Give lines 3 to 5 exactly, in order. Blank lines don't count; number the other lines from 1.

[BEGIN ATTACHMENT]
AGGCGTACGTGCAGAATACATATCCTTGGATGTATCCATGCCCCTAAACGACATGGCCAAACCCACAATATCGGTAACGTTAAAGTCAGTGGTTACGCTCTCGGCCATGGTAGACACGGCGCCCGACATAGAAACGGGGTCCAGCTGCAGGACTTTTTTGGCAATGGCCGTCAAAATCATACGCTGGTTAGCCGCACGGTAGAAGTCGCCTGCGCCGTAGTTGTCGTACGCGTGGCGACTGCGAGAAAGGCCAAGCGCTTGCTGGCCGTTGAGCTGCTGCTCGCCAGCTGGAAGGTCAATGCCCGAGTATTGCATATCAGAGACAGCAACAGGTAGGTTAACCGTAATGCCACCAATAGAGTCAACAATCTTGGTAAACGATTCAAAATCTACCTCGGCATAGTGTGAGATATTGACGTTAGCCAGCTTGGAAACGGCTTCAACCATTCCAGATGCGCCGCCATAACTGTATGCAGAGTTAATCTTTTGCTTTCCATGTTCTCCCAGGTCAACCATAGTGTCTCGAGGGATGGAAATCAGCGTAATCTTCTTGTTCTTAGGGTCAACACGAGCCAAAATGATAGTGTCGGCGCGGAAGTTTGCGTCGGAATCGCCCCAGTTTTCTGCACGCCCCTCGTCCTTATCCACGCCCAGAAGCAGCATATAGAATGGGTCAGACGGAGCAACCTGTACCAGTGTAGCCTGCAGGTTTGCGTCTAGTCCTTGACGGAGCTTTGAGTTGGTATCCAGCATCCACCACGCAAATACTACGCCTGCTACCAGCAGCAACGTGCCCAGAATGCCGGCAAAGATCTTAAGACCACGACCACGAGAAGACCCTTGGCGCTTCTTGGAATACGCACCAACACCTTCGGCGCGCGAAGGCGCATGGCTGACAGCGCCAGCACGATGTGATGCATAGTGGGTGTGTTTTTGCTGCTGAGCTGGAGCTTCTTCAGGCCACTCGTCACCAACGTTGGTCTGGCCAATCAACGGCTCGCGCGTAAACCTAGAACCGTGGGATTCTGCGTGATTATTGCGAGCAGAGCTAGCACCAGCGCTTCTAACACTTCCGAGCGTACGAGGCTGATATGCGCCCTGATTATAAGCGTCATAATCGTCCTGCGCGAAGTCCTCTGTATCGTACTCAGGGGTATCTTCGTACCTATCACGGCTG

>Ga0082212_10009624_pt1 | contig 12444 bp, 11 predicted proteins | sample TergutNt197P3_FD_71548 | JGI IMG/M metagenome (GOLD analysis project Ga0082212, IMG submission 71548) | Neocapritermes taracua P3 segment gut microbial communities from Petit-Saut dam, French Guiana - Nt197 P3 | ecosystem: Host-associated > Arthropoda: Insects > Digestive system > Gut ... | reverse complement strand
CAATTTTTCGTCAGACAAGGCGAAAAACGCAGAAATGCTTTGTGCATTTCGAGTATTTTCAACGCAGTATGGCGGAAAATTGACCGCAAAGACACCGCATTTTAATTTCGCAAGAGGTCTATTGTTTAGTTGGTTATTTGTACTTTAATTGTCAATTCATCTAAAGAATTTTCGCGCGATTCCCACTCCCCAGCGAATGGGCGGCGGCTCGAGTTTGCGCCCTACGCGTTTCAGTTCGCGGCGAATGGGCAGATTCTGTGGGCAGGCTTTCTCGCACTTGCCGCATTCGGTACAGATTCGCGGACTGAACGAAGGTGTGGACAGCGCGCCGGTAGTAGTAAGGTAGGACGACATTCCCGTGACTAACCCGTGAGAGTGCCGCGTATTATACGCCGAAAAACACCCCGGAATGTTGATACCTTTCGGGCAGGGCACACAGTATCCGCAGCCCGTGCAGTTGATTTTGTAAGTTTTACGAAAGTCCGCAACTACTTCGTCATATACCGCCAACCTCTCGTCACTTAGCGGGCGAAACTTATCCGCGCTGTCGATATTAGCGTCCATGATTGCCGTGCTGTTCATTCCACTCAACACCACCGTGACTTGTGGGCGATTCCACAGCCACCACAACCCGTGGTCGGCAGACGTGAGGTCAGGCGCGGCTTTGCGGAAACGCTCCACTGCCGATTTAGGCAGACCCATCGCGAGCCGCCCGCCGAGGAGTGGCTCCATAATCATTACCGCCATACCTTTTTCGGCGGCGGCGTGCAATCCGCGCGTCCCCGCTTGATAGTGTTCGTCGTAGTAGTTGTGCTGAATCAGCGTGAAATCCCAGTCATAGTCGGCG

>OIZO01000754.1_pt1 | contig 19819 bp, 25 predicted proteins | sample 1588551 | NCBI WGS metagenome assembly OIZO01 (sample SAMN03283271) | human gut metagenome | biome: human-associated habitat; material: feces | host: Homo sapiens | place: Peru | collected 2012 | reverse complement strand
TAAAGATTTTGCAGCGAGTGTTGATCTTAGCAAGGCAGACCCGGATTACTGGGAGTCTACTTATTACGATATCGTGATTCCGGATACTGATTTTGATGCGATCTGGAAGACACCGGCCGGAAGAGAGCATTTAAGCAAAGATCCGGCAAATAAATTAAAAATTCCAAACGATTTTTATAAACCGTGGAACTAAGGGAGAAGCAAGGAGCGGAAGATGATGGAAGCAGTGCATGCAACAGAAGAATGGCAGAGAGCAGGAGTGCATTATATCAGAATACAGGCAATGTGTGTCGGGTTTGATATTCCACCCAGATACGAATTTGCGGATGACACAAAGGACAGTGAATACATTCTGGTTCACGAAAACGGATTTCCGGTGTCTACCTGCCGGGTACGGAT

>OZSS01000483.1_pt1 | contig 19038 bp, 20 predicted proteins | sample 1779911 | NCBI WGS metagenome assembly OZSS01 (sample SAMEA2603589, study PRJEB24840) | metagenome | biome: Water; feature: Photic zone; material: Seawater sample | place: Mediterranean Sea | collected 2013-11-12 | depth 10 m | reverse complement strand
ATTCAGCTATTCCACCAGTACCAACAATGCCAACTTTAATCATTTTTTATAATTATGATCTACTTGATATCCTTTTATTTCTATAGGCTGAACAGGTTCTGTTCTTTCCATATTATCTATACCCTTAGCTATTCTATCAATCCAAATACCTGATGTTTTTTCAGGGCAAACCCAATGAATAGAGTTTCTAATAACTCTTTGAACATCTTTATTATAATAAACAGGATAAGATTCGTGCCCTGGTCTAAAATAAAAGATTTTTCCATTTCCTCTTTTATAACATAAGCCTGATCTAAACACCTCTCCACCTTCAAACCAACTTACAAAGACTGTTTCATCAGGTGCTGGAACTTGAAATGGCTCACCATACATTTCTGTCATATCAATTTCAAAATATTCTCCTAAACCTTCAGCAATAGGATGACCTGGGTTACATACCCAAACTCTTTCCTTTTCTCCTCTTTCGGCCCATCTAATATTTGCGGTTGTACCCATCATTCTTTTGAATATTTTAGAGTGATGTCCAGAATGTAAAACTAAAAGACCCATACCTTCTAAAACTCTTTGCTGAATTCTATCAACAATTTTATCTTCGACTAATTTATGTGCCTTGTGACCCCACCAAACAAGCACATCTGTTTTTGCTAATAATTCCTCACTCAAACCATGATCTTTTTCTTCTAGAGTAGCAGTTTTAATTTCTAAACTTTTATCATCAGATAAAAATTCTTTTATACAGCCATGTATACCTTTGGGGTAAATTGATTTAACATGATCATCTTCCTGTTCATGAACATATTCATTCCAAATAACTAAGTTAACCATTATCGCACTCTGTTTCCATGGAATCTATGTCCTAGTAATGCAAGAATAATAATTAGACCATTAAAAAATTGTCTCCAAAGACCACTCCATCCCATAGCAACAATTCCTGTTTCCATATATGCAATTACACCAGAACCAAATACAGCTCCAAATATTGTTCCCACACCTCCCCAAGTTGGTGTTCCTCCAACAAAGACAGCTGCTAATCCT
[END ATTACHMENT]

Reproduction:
CAATTTTTCGTCAGACAAGGCGAAAAACGCAGAAATGCTTTGTGCATTTCGAGTATTTTCAACGCAGTATGGCGGAAAATTGACCGCAAAGACACCGCATTTTAATTTCGCAAGAGGTCTATTGTTTAGTTGGTTATTTGTACTTTAATTGTCAATTCATCTAAAGAATTTTCGCGCGATTCCCACTCCCCAGCGAATGGGCGGCGGCTCGAGTTTGCGCCCTACGCGTTTCAGTTCGCGGCGAATGGGCAGATTCTGTGGGCAGGCTTTCTCGCACTTGCCGCATTCGGTACAGATTCGCGGACTGAACGAAGGTGTGGACAGCGCGCCGGTAGTAGTAAGGTAGGACGACATTCCCGTGACTAACCCGTGAGAGTGCCGCGTATTATACGCCGAAAAACACCCCGGAATGTTGATACCTTTCGGGCAGGGCACACAGTATCCGCAGCCCGTGCAGTTGATTTTGTAAGTTTTACGAAAGTCCGCAACTACTTCGTCATATACCGCCAACCTCTCGTCACTTAGCGGGCGAAACTTATCCGCGCTGTCGATATTAGCGTCCATGATTGCCGTGCTGTTCATTCCACTCAACACCACCGTGACTTGTGGGCGATTCCACAGCCACCACAACCCGTGGTCGGCAGACGTGAGGTCAGGCGCGGCTTTGCGGAAACGCTCCACTGCCGATTTAGGCAGACCCATCGCGAGCCGCCCGCCGAGGAGTGGCTCCATAATCATTACCGCCATACCTTTTTCGGCGGCGGCGTGCAATCCGCGCGTCCCCGCTTGATAGTGTTCGTCGTAGTAGTTGTGCTGAATCAGCGTGAAATCCCAGTCATAGTCGGCG

>OIZO01000754.1_pt1 | contig 19819 bp, 25 predicted proteins | sample 1588551 | NCBI WGS metagenome assembly OIZO01 (sample SAMN03283271) | human gut metagenome | biome: human-associated habitat; material: feces | host: Homo sapiens | place: Peru | collected 2012 | reverse complement strand
TAAAGATTTTGCAGCGAGTGTTGATCTTAGCAAGGCAGACCCGGATTACTGGGAGTCTACTTATTACGATATCGTGATTCCGGATACTGATTTTGATGCGATCTGGAAGACACCGGCCGGAAGAGAGCATTTAAGCAAAGATCCGGCAAATAAATTAAAAATTCCAAACGATTTTTATAAACCGTGGAACTAAGGGAGAAGCAAGGAGCGGAAGATGATGGAAGCAGTGCATGCAACAGAAGAATGGCAGAGAGCAGGAGTGCATTATATCAGAATACAGGCAATGTGTGTCGGGTTTGATATTCCACCCAGATACGAATTTGCGGATGACACAAAGGACAGTGAATACATTCTGGTTCACGAAAACGGATTTCCGGTGTCTACCTGCCGGGTACGGAT